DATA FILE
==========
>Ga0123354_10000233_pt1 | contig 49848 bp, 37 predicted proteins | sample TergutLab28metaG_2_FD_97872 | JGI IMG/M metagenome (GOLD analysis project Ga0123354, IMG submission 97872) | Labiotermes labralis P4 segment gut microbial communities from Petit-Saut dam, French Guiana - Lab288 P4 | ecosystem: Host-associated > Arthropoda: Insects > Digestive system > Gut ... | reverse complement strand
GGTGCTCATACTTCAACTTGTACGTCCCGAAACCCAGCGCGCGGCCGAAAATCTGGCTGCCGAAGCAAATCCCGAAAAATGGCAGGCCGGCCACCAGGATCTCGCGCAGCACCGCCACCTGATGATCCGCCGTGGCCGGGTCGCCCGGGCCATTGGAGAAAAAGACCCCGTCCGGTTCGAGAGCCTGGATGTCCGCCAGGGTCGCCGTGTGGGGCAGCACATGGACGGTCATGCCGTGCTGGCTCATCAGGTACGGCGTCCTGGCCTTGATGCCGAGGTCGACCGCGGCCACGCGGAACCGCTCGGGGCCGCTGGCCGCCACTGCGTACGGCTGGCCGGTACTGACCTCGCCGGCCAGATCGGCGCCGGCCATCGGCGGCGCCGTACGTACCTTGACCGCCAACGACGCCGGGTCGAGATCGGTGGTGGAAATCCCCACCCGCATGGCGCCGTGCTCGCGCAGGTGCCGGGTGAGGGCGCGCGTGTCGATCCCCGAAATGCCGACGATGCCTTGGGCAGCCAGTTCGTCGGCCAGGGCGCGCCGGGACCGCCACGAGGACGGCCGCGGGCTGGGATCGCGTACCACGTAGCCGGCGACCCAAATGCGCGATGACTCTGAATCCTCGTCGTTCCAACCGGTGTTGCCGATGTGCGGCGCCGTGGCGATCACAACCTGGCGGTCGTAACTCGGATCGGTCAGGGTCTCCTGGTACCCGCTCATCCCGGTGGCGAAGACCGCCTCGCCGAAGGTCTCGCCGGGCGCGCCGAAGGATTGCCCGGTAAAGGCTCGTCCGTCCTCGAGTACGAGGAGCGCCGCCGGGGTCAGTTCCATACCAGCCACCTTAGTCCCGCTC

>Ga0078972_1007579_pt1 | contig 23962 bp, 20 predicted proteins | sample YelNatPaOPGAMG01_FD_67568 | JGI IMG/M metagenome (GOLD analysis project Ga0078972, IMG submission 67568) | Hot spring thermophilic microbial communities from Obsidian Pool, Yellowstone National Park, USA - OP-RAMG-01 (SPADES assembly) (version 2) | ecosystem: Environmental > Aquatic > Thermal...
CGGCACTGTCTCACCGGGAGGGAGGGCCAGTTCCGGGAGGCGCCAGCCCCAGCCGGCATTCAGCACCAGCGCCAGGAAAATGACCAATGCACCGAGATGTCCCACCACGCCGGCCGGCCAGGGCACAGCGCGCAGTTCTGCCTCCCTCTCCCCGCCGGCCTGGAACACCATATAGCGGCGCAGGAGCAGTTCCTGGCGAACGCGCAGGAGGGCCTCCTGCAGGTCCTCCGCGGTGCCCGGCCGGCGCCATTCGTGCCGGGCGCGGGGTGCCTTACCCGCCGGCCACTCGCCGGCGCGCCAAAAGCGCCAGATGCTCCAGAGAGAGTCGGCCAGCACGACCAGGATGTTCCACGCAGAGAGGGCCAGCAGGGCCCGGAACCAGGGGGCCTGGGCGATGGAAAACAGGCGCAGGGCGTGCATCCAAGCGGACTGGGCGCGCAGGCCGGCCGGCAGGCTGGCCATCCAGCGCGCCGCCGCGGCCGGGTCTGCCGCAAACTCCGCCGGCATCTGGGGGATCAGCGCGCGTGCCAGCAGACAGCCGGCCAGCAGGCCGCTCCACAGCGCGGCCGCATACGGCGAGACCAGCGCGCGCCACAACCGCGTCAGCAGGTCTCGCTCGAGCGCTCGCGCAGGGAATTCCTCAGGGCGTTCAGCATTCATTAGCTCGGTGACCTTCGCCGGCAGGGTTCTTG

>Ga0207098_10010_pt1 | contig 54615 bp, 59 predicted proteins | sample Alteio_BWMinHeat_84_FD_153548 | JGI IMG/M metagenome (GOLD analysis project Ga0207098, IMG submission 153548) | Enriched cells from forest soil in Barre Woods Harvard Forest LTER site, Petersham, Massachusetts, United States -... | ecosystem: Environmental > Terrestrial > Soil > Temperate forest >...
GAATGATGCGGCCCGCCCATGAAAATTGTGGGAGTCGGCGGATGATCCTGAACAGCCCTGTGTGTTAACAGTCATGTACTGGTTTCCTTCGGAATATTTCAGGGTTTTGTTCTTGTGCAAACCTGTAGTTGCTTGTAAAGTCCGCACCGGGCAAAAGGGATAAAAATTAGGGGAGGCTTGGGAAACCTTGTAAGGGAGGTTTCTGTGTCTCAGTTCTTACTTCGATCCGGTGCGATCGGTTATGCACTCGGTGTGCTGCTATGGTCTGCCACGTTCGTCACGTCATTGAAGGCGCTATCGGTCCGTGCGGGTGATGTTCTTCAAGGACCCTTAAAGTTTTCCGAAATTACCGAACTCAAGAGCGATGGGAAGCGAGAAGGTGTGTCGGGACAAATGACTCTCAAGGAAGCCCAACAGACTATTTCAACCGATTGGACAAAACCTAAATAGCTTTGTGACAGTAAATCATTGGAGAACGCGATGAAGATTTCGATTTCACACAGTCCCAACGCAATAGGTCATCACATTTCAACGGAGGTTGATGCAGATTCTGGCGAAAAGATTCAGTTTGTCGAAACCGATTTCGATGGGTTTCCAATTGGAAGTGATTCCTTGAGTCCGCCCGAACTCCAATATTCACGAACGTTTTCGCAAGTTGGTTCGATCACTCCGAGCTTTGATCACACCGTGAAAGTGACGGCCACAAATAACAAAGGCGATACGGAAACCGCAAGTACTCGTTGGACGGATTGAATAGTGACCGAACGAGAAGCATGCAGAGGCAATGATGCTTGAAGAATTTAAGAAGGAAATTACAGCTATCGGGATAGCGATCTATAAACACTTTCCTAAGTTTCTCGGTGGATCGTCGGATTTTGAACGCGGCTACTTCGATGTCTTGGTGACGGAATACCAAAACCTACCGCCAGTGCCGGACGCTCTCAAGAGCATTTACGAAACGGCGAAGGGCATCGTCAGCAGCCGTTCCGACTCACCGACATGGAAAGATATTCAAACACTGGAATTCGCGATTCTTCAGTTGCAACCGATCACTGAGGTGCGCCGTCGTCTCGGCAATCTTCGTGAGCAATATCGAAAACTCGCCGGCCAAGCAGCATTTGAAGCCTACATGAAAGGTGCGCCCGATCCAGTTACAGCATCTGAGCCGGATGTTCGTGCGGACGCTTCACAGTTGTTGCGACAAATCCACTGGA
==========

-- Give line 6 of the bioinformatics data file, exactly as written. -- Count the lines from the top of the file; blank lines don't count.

GAATGATGCGGCCCGCCCATGAAAATTGTGGGAGTCGGCGGATGATCCTGAACAGCCCTGTGTGTTAACAGTCATGTACTGGTTTCCTTCGGAATATTTCAGGGTTTTGTTCTTGTGCAAACCTGTAGTTGCTTGTAAAGTCCGCACCGGGCAAAAGGGATAAAAATTAGGGGAGGCTTGGGAAACCTTGTAAGGGAGGTTTCTGTGTCTCAGTTCTTACTTCGATCCGGTGCGATCGGTTATGCACTCGGTGTGCTGCTATGGTCTGCCACGTTCGTCACGTCATTGAAGGCGCTATCGGTCCGTGCGGGTGATGTTCTTCAAGGACCCTTAAAGTTTTCCGAAATTACCGAACTCAAGAGCGATGGGAAGCGAGAAGGTGTGTCGGGACAAATGACTCTCAAGGAAGCCCAACAGACTATTTCAACCGATTGGACAAAACCTAAATAGCTTTGTGACAGTAAATCATTGGAGAACGCGATGAAGATTTCGATTTCACACAGTCCCAACGCAATAGGTCATCACATTTCAACGGAGGTTGATGCAGATTCTGGCGAAAAGATTCAGTTTGTCGAAACCGATTTCGATGGGTTTCCAATTGGAAGTGATTCCTTGAGTCCGCCCGAACTCCAATATTCACGAACGTTTTCGCAAGTTGGTTCGATCACTCCGAGCTTTGATCACACCGTGAAAGTGACGGCCACAAATAACAAAGGCGATACGGAAACCGCAAGTACTCGTTGGACGGATTGAATAGTGACCGAACGAGAAGCATGCAGAGGCAATGATGCTTGAAGAATTTAAGAAGGAAATTACAGCTATCGGGATAGCGATCTATAAACACTTTCCTAAGTTTCTCGGTGGATCGTCGGATTTTGAACGCGGCTACTTCGATGTCTTGGTGACGGAATACCAAAACCTACCGCCAGTGCCGGACGCTCTCAAGAGCATTTACGAAACGGCGAAGGGCATCGTCAGCAGCCGTTCCGACTCACCGACATGGAAAGATATTCAAACACTGGAATTCGCGATTCTTCAGTTGCAACCGATCACTGAGGTGCGCCGTCGTCTCGGCAATCTTCGTGAGCAATATCGAAAACTCGCCGGCCAAGCAGCATTTGAAGCCTACATGAAAGGTGCGCCCGATCCAGTTACAGCATCTGAGCCGGATGTTCGTGCGGACGCTTCACAGTTGTTGCGACAAATCCACTGGA